And the reality is that untreated psychiatric disorders are much, much more common than those pot addicts who lost IQ points in the New Zealand study. Which is why it’s tragic that the stigma against mental illness, and against giving kids medication to treat it, causes many, many children to be left to struggle unaided.
Timely treatment

Among even the most well-meaning parents there’s a tendency to ignore emotional problems, think kids will grow out of them. And all too often parents who seek treatment for kids who are struggling are attacked as being overprotective or obsessed with perfection. In fact they are doing their kids a huge favor, by getting them treatment before the kids start “treating” themselves. Some of the most successful tools we have to help kids are behavioral therapy for children as young as preschool, and in some cases medications are very helpful.
But even when medications are shown to be clearly effective in well-designed clinical studies, as stimulant medications are for most kids who have ADHD, they are often dismissed as unnecessary or even dangerous. The truth of the matter is that 70 years of clinical experience and all of the rigorous studies that have assessed the effects of stimulant medication have concluded that it is effective, and that any deleterious effects in adulthood—drug abuse, reduced brain volume — result from untreated ADHD, not the medication.
People who worry out loud about the side effects of taking psychiatric drugs don’t express nearly enough worry about the effects of denying children or a teens the medications to treat their psychiatric disorders — or the effect of the drugs they take to make themselves feel better.
Which brings us back to those 18-year-old New Zealand kids who became dependent on marijuana. You don’t have to be a scientist or a doctor to see that those kids were not treating their brains well, and were jeopardizing their mental acuity. I’m sure those kids had parents who weren’t happy with their behavior, and were worried about their futures. But until we address children’s emotional health as forthrightly as we do their physical health — taking a whole-child approach — there will be a lot of kids finding “medication” on their own.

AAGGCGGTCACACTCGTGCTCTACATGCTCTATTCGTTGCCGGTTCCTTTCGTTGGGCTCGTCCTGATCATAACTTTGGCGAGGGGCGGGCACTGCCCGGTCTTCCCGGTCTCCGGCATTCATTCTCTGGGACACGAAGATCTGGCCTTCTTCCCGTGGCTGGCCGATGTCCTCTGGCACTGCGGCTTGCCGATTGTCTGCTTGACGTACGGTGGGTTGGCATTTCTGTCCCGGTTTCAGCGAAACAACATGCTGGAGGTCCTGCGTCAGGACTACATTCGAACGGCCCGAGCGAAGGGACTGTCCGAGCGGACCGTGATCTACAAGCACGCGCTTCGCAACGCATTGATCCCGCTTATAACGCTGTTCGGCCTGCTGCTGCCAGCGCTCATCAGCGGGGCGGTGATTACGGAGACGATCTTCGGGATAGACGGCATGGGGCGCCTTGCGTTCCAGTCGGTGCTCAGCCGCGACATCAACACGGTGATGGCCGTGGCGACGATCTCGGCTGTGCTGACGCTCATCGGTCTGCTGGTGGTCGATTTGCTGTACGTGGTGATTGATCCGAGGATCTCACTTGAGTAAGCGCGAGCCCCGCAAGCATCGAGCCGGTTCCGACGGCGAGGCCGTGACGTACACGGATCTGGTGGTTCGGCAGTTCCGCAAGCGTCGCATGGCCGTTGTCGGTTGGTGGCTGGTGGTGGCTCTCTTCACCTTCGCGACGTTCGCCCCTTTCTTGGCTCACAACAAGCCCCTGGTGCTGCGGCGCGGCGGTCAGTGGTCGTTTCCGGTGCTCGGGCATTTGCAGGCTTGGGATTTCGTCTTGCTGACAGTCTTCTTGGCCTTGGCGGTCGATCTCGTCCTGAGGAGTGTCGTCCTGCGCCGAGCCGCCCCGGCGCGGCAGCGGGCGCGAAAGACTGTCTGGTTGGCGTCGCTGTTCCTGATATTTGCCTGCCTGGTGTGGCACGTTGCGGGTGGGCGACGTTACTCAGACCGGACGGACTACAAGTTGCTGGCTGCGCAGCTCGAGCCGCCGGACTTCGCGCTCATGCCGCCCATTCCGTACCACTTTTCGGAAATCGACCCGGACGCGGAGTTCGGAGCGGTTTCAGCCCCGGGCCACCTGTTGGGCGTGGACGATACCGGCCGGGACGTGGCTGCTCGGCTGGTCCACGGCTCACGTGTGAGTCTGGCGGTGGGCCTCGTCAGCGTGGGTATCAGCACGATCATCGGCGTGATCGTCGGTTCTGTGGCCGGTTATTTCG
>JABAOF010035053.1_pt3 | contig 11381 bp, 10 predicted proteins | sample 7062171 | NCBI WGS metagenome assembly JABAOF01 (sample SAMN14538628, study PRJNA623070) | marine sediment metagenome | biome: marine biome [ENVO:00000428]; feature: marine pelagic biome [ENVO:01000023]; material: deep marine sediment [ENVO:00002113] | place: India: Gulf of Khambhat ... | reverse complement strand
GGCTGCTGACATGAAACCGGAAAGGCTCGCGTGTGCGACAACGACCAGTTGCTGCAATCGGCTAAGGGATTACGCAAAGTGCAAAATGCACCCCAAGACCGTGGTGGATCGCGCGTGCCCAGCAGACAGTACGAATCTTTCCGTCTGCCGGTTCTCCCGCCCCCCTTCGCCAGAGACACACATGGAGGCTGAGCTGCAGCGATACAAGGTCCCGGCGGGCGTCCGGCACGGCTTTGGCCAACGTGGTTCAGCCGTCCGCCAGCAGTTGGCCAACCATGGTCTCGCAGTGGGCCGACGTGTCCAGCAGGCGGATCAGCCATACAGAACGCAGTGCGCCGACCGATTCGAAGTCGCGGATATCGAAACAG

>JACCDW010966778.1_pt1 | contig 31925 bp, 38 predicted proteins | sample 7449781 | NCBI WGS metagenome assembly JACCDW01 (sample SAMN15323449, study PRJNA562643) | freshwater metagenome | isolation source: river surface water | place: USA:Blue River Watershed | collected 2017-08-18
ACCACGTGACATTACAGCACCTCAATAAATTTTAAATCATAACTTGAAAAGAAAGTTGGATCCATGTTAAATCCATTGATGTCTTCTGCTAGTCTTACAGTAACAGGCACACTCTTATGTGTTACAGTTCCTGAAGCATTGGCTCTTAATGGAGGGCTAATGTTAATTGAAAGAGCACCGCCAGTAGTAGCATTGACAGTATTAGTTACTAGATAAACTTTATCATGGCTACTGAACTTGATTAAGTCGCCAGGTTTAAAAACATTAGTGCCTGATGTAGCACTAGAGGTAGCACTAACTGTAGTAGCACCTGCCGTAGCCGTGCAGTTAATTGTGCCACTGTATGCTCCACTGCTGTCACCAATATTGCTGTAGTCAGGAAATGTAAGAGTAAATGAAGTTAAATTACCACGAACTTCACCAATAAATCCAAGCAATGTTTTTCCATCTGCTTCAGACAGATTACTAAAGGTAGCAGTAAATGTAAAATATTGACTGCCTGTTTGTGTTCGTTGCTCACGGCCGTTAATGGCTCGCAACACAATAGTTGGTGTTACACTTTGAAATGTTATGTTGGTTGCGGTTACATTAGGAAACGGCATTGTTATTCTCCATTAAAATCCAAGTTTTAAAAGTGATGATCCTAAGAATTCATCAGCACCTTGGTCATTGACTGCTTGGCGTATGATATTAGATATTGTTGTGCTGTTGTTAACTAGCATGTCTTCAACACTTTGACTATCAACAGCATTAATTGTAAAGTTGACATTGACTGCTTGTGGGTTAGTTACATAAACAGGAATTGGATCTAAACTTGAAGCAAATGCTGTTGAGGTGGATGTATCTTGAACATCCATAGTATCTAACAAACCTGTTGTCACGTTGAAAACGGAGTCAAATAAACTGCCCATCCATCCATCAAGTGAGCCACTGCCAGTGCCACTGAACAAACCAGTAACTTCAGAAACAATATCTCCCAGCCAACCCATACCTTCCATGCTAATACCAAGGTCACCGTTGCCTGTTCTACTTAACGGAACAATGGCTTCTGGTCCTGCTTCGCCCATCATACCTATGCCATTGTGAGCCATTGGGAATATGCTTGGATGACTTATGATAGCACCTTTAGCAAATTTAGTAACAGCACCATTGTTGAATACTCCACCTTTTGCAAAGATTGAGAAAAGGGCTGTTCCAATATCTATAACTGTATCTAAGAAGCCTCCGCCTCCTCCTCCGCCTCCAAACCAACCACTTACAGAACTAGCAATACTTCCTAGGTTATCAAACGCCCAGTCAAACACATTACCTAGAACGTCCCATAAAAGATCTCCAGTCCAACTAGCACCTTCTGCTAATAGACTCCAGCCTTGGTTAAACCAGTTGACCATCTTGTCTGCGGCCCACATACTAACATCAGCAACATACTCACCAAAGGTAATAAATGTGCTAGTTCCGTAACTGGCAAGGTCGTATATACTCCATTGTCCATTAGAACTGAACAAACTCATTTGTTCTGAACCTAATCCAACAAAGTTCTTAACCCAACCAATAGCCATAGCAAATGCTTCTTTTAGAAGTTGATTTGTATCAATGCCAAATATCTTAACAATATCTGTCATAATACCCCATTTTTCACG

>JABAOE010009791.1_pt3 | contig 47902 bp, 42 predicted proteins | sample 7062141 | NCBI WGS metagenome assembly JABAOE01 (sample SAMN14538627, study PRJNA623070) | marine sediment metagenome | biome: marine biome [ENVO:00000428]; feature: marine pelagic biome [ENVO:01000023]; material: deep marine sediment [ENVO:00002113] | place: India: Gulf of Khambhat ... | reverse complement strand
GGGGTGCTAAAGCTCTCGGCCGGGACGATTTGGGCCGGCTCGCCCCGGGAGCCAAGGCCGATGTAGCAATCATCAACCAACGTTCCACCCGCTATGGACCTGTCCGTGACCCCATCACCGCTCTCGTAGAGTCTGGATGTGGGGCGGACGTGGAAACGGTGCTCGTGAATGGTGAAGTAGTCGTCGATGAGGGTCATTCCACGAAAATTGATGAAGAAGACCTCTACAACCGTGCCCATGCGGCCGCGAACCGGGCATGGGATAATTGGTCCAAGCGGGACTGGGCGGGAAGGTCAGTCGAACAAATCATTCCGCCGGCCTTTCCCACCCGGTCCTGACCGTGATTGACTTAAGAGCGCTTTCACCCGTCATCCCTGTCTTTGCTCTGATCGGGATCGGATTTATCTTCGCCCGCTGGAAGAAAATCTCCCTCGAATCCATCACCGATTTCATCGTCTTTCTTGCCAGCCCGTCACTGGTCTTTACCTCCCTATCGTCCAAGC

While our brain continually changes as we age, young brains as your article says is particularly susceptible to injury by drugs and even by harmful destructive experiences.
 
Feb 11, 2007
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1,894
1,743
Oklahoma City
#14
There are LOTS of things that are bad for adolescences. Sugar, screentime, opiates (kill), antipsychotics (possible kill), access to firearms/shootings (kill), lakes (there is a peak in drownings in that age group), motor vehicles since are beginner drivers and underdeveloped frontal lobe. etc, etc etc.

Nobody is saying marijuana is good. All that is being said is of all the things that are severely bad and cause early death, it is pretty interesting that this one thing that takes quite a bit of epidemiologic research to even figure out how it is bad gets so much attention around here as bad.
Steross, what prompted my report was my experience working with a Stillwater internist and pain clinic physician who deals with addiction problems. He asked me to speak to some OSU student employees whom he said didn't seem to understand the dangers of marijuana. Secondly I have a grandson who is a member of an OSU fraternity. He told me that he estimates that 40% of his fraternity use marijuana on a regular basis. I offered to speak to them. But he told me they are unlikely to listen to me or anyone else. Their motto he said is: "I'm not here for a long time, I'm here for a good time".
 
Jul 20, 2018
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#15
Steross, what prompted my report was my experience working with a Stillwater internist and pain clinic physician who deals with addiction problems. He asked me to speak to some OSU student employees whom he said didn't seem to understand the dangers of marijuana. Secondly I have a grandson who is a member of an OSU fraternity. He told me that he estimates that 40% of his fraternity use marijuana on a regular basis. I offered to speak to them. But he told me they are unlikely to listen to me or anyone else. Their motto he said is: "I'm not here for a long time, I'm here for a good time".